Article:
Do vegans eat honey – quora electricity generation by source by country


Most vegans would not regard honey as being a product suitable for vegans. This is certainly the Abolitionist vegan position. The reason why some vegans will consider honey to be a vegan product is simply because there is no officially sanctioned definition of what veganism is. Most vegans would follow the Vegan Society (UK) definition, as that was where the term vegan was first introduced, but there is no overriding vegan sanctioning authority.

An Abolitionist vegan would be against the exploitation of all animals; honey production would be seen as animal exploitation. There are however a small minority of vegans who argue that honey production can encourage the development and nurturing of bee colonies and so is seen as “a good thing” and to be encouraged.

Of course bees ( amongst other insects) would be used to pollinate plants; but the rationale behind accepting plant pollination by insects as being acceptable is that the insects are free to pollinate or not pollinate; it is not a forced relationship where animals are in a master-slave relationship, and nothing is “stolen” from the insects in this relationship; unlike with honey.

First, honey is a product made by bees for their own use. The production of very small amounts of honey comes at the expense of great effort on the part of the bee. They fly very very far and collect great quantities of pollen in order to produce tiny amounts of the substance (the honey) intended to serve as sustenance for their hive. I don’t know whether or not there have been any efforts to speculate on the toll it takes on the body of a bee to produce their honey, but I imagine if I were forced to repeatedly internally process and regurgitate a substance, I might not be too thrilled at the prospect of it being stolen from me and my community.

Secondly, there is harm in the human manipulation of the natural hive and in the stealing of the honey — even in so-called ‘backyard’ operations. Queens are often assassinated. Smoke, which at the least annoys and disorients the bees (think of the reasoning behind the ubiquitous image of the ‘beekeeper’ in the suit entirely covering the human body head to fingertip to toe), is often used to control the behaviour of the bees. Sadly, even the tiny bee is not safe from the forced insemination so prevalent in ‘animal agriculture’. The constructs of rectangular boxes they are commonly made to reside in are counter to their natural domed hive design, which is better suited to their habitational needs. There are other harmful aspects involved in this unfair situation, and I encourage everyone to do some diligent research into the harsh and cruel realities of the honey trade.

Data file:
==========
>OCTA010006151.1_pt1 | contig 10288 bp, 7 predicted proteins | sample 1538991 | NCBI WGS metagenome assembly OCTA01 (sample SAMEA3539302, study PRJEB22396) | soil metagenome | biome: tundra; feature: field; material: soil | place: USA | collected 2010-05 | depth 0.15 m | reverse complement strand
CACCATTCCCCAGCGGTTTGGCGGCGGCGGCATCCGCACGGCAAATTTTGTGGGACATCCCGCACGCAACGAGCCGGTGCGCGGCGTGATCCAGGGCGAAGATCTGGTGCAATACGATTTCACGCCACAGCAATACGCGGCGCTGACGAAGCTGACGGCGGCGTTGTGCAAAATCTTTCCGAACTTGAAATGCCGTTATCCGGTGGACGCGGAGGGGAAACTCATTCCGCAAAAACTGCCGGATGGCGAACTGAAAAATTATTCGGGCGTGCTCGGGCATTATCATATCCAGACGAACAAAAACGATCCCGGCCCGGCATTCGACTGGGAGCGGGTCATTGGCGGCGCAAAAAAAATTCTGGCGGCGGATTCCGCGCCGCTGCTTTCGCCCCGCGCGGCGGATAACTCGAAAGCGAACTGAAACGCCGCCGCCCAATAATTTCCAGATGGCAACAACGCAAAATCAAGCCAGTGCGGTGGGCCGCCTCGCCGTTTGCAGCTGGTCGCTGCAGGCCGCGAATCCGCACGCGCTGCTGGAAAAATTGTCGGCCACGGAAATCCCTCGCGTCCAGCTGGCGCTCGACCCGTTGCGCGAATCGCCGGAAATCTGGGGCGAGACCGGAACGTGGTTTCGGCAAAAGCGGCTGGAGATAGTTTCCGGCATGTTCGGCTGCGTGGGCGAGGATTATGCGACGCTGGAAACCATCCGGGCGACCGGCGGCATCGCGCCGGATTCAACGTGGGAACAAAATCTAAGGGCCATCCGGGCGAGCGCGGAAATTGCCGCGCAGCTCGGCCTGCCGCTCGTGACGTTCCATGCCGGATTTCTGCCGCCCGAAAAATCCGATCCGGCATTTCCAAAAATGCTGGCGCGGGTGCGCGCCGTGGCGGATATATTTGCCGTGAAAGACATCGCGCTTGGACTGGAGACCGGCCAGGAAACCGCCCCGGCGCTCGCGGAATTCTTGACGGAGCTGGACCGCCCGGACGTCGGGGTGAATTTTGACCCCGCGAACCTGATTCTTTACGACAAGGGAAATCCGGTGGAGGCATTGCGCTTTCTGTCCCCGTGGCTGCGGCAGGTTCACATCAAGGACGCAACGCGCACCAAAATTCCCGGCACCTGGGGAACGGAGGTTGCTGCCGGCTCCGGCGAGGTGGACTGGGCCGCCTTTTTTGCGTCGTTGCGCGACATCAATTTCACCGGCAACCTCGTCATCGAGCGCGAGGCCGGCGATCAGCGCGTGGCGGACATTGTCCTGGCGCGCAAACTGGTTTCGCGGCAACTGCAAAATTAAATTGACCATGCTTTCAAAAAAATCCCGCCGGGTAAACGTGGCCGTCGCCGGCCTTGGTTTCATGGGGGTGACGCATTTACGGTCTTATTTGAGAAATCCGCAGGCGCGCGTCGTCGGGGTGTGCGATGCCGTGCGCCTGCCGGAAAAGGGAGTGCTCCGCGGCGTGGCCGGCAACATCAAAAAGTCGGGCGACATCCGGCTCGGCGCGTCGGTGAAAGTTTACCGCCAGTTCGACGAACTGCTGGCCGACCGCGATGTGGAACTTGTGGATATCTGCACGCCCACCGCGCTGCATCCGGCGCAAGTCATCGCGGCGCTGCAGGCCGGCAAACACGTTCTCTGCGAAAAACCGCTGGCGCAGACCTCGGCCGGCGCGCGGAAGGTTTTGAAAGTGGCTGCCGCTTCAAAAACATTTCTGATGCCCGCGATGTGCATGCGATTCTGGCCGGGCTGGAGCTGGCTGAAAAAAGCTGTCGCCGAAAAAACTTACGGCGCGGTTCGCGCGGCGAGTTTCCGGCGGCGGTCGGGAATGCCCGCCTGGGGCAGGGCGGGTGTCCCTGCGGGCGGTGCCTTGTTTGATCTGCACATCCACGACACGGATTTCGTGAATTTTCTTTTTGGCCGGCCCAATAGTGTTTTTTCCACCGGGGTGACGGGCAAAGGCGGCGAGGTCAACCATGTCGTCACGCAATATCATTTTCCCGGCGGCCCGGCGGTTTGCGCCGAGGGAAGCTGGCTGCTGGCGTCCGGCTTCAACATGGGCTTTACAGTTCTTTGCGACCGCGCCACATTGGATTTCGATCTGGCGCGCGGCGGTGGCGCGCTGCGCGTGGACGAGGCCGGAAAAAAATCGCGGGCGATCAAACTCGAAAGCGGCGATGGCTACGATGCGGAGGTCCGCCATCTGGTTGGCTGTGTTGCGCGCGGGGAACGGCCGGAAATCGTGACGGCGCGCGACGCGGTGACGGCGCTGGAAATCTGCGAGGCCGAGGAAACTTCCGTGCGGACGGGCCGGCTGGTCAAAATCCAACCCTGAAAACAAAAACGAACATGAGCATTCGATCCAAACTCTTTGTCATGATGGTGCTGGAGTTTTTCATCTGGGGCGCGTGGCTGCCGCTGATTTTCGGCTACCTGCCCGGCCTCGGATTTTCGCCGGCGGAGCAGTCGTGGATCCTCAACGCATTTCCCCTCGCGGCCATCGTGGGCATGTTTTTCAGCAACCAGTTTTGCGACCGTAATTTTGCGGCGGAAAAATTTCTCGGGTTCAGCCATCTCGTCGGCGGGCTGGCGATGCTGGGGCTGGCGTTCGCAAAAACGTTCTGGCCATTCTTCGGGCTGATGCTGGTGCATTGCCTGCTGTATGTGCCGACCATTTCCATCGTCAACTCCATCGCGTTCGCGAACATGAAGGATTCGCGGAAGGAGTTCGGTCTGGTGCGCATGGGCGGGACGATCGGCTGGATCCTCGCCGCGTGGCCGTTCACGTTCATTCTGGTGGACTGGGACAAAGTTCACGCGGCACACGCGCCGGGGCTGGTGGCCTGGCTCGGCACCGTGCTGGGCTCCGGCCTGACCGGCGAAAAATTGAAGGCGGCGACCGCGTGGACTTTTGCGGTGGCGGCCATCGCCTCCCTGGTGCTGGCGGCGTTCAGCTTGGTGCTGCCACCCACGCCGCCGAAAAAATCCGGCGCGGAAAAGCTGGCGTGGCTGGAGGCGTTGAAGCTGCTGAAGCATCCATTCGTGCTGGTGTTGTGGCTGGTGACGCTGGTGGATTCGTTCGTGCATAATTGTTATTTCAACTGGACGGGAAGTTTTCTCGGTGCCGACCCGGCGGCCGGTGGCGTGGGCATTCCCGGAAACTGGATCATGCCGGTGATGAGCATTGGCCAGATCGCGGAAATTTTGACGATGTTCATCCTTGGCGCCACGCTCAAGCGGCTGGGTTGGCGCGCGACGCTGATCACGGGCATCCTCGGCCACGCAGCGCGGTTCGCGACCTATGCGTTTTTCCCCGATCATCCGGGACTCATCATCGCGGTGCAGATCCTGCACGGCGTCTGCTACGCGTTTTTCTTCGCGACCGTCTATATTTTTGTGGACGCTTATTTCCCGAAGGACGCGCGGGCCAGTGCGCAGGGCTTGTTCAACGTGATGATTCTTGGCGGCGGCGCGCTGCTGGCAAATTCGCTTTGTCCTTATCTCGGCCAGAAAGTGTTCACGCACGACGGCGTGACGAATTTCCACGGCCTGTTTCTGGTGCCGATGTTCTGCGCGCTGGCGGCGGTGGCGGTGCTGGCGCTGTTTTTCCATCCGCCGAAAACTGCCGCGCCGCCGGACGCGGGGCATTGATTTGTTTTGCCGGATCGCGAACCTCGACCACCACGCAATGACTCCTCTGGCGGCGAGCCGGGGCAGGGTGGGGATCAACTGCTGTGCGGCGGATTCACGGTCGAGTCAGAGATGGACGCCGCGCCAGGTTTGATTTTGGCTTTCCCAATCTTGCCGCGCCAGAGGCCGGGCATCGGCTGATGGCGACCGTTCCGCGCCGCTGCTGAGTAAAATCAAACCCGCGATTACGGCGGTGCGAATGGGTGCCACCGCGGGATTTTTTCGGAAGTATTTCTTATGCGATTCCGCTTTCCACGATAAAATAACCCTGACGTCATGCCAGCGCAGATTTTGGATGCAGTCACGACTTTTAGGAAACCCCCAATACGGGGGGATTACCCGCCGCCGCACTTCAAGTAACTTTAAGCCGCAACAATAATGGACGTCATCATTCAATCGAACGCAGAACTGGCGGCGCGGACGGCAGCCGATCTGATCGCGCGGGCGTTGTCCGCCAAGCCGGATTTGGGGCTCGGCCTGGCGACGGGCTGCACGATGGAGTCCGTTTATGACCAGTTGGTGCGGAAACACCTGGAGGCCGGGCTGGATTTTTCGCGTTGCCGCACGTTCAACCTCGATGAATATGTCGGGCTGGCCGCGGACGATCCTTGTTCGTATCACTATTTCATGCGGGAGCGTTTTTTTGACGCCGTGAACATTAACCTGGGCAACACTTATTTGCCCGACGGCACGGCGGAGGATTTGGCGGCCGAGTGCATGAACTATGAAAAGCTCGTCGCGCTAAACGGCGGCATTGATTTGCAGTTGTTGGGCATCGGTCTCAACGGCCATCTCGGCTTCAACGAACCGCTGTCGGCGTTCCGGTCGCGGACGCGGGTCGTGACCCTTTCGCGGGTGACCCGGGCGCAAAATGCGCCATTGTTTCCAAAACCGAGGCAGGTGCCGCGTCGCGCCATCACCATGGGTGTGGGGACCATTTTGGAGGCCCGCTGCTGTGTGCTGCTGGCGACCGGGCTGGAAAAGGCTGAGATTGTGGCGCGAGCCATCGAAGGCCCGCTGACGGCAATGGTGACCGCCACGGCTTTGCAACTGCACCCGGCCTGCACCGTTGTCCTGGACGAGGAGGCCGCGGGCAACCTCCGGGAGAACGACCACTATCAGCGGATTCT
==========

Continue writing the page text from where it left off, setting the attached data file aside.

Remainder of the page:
In all honesty, you can call yourself what you want. My personal way of looking at it is if you believe that you are making every effort to avoid cruelty to sentient beings then you are true to the spirit of veganism, if not the letter of veganism.

Now, this means that if a person really, genuinely believed that pigs are not at all sentient – or that they live a life of bliss, and the moment of slaughter is a lovely experience for them – they might believe they’re doing all they can to avoid cruelty and call themselves vegan, even if they ate pigs. Honestly, I would think that they were completely wrong, but there you go.

Or, a more realistic example: I do not believe that farming and eating bivalves (oysters, mussels) causes harm because they have no brain or CNS and there seems to be no reason to believe that they are sentient, despite technically being animals. I still call myself vegan, but many would disagree with me and claim that I’m not even vegetarian if I eat oysters. That’s fine, I won’t push the point; the term “vegan” is just an easy way of letting people know my approximate stance – it’s much easier to say vegan in a restaurant than explain all the ins and outs of my moral stance.

So, if you have decided to become vegan to avoid cruelty and suffering, and you genuinely believe that you are true to that while buying honey, then sure, why not? But I would it recommend gathering as much information as you can and learning all about honey and bee farming, so that you know you’ve made an informed decision here.

EDIT: just a note to say, please don’t go into a restaurant and say “I’m vegan” then order honey (or oysters, or anything non-vegan), whatever you call yourself in day-to-day life. This is just really frustrating for people who come after you and find that the servers are confused about what vegans do and don’t eat.